Thursday, August 19, 2021

Great and Mighty Things

 Week 33 – Book of Jeremiah

Read: Jeremiah Chapter 33 


Baruch, the scribe, the son of Neriah, and Jeremiah’s secretary, comes from a respected family in Jerusalem. Serbiah, the brother of Baruch is “a minister to King Zedekiah”.[1]  In 1978, the seals of the two brothers, the bullae, are discovered in an Archaeological excavation. “The bulla of Baruch reads to/from Baruch//son of Neriah//the scribe.”[2] In the seal, the title, hspr, “indicates Baruch’s position as a royal clerk.”[3] Mentioned three times in association with Jeremiah, some scholars credit Baruch with recording the “autobiographical chapters” of Jeremiah.

Baruch is mentioned in Jeremiah Chapter 32 in the role of preserving the deed of purchase of the field in Anathoth. Possibly having visited Jeremiah in prison after the land deal, Baruch is entrusted with the legal documents. In Chapter 36, Baruch writes the scroll and reads it to the people in the Temple. When the scroll is read to the king, the king destroys it. Baruch, along with Jeremiah, goes into hiding and rewrites the scrolls.

As secretary to Jeremiah, Baruch likely recorded Jeremiah’s dictations about the Babylonian invasion. “Some scholars discern in Jeremiah’s dictation of scrolls to Baruch important clues for understanding the origins of the book of Jeremiah.”[4] 

From the tribe of Judah and friend of Jeremiah, Baruch demonstrates bravery and faithfulness to God’s prophecy. “Postexilic Judaism elaborated on his character, attributing to him the composition of one apocryphal book.”[5] The Book of Baruch, a book in the Apocrypha, is accredited to Baruch. Writings of this book are found in the Septuagint, the Greek translation of the Old Testament. Believed to be from an influential family, most commentators believe Baruch and Jeremiah are taken to Egypt at the fall of Jerusalem.



This is the last of the chapters (30-33) that make up the Book of Consolations, the grouping that expresses the promise of restoration for Israel, that gives much focus to the messianic promise.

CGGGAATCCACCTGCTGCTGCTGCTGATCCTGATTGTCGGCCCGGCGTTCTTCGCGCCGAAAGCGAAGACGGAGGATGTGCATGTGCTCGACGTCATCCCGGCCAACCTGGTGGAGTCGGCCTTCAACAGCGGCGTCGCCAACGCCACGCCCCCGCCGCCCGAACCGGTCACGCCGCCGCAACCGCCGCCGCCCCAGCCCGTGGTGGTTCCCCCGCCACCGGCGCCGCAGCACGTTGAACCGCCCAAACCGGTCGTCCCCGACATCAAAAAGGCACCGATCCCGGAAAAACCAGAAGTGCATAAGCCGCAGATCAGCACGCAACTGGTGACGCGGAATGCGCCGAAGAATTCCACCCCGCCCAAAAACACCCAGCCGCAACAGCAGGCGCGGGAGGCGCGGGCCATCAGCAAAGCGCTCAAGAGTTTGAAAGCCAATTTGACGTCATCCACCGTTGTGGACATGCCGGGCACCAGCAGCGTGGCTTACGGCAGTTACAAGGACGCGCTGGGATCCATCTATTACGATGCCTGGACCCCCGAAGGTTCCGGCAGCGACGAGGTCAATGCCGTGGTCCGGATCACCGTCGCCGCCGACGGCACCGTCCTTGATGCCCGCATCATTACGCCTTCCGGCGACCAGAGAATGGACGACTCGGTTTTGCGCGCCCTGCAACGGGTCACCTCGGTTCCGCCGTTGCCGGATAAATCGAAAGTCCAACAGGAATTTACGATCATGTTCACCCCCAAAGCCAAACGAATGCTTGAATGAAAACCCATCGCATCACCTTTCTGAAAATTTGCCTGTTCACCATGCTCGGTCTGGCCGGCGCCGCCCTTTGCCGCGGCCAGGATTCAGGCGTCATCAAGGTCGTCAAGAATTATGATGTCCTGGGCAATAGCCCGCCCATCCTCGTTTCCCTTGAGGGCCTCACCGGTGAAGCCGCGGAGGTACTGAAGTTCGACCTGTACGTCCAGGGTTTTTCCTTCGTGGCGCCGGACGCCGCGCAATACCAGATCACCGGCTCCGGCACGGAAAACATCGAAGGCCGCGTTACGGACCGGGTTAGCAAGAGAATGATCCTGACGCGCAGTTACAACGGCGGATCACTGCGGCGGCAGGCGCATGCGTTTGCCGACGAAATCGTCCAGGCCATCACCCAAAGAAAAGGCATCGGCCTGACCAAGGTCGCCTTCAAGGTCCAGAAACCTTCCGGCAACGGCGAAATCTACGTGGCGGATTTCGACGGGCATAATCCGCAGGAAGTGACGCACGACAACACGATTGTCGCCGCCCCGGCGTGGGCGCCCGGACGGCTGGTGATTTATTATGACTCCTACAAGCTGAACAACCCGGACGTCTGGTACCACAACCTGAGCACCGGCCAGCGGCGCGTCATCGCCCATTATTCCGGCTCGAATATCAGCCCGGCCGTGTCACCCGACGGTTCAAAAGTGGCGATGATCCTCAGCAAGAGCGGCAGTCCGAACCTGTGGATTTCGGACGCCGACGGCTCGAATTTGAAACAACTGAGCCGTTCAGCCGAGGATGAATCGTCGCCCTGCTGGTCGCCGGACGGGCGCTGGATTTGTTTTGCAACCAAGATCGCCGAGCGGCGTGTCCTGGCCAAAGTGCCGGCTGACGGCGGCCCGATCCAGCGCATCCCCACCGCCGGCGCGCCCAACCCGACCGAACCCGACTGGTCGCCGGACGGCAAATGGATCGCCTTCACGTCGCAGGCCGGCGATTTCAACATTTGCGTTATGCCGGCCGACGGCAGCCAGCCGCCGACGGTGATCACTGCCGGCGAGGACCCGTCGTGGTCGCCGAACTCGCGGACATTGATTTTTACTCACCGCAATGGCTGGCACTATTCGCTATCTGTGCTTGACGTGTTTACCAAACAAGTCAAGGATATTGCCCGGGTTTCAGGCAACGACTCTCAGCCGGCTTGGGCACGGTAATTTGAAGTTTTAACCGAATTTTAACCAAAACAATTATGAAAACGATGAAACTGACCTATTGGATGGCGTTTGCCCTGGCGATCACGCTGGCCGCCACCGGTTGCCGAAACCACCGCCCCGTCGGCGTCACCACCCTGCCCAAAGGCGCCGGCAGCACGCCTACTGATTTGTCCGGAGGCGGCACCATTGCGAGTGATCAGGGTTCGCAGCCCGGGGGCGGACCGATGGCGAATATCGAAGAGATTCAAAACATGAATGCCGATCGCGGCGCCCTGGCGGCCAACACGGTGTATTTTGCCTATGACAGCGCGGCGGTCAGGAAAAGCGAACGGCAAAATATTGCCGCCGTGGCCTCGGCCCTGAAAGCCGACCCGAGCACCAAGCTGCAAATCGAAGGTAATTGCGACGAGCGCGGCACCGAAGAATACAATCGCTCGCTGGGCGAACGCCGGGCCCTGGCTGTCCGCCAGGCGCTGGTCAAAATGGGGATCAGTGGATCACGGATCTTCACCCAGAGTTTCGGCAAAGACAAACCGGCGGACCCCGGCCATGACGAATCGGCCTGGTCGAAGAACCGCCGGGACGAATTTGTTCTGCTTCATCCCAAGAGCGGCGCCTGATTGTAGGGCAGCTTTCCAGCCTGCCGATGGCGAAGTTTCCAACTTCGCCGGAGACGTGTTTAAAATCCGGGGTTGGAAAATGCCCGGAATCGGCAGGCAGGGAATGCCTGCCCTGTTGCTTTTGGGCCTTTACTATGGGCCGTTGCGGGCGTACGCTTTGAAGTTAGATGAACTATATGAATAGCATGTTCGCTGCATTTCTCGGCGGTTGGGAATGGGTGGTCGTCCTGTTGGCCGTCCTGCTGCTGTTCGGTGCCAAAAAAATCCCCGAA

Jeremiah, still imprisoned, asks God for guidance. The reply to Jeremiah comes in a familiar verse, “Call to Me, and I will answer you, and show you great and mighty things, which you do not know.” And what are some of these unknowns? “The Lord gave [Jeremiah] further words of assurance and encouragement – promises that relate to the end times.”[6]

Jeremiah brings a prophesy to Judah that the fall of Jerusalem is coming followed by hope, “Behold, I will bring health and healing… the abundance of peace and truth.” (v 6) The captives will return, both Israel and Judah, meaning people from all the tribes of Israel, so they can rebuild. God expresses His plan for the rescue and redemption, for the forgiveness of their sinful rebellion. They will “be a testimony to all the nations of the world of the marvelous goodness and all the prosperity of God.”[7] Jerusalem and the people of Judah will be a light to the world, a light of glory for God.

In these verses, we see restoration where there has been rebellion, pastures where there has been destruction. Joy and gratitude will replace sorrow and disobedience.   “Since these blessings didn’t come during the postexilic period, we have to believe they will be realized when the Lord returns and restores His people and their land.”[8] The greatest blessing will come when the Lord promises, “I will perform that good thing which I have promised to the house of Israel and to the house of Judah… a Branch of righteousness… THE LORD OF OUR RIGHTEOUSNESS.” (vs 14-6) This promise speaks to the end times when people will “call Jerusalem The Holy City.”[9]